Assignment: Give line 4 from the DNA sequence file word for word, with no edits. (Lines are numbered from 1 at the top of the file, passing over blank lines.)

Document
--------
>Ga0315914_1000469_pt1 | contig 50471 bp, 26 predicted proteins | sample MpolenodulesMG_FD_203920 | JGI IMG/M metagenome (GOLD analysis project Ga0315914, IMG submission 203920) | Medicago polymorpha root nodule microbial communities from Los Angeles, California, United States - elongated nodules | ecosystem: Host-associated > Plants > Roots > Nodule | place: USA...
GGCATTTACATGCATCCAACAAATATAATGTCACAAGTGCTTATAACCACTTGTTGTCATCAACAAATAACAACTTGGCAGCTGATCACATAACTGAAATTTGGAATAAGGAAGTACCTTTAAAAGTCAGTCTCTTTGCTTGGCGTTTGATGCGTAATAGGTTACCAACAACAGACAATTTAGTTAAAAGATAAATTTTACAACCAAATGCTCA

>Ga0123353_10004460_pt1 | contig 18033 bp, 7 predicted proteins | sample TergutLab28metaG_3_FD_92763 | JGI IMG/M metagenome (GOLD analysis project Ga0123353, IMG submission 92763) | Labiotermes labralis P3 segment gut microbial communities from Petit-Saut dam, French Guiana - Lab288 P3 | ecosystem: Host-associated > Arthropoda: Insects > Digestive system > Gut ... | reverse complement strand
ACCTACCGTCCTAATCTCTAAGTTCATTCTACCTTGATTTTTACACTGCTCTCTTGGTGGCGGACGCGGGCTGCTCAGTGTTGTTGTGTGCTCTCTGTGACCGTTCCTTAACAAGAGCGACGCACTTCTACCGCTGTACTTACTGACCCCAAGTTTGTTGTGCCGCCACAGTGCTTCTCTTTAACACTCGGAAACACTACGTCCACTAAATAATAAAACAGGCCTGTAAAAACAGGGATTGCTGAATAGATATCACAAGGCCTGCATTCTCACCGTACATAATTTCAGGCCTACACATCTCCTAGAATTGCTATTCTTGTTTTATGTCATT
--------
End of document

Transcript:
ACCTACCGTCCTAATCTCTAAGTTCATTCTACCTTGATTTTTACACTGCTCTCTTGGTGGCGGACGCGGGCTGCTCAGTGTTGTTGTGTGCTCTCTGTGACCGTTCCTTAACAAGAGCGACGCACTTCTACCGCTGTACTTACTGACCCCAAGTTTGTTGTGCCGCCACAGTGCTTCTCTTTAACACTCGGAAACACTACGTCCACTAAATAATAAAACAGGCCTGTAAAAACAGGGATTGCTGAATAGATATCACAAGGCCTGCATTCTCACCGTACATAATTTCAGGCCTACACATCTCCTAGAATTGCTATTCTTGTTTTATGTCATT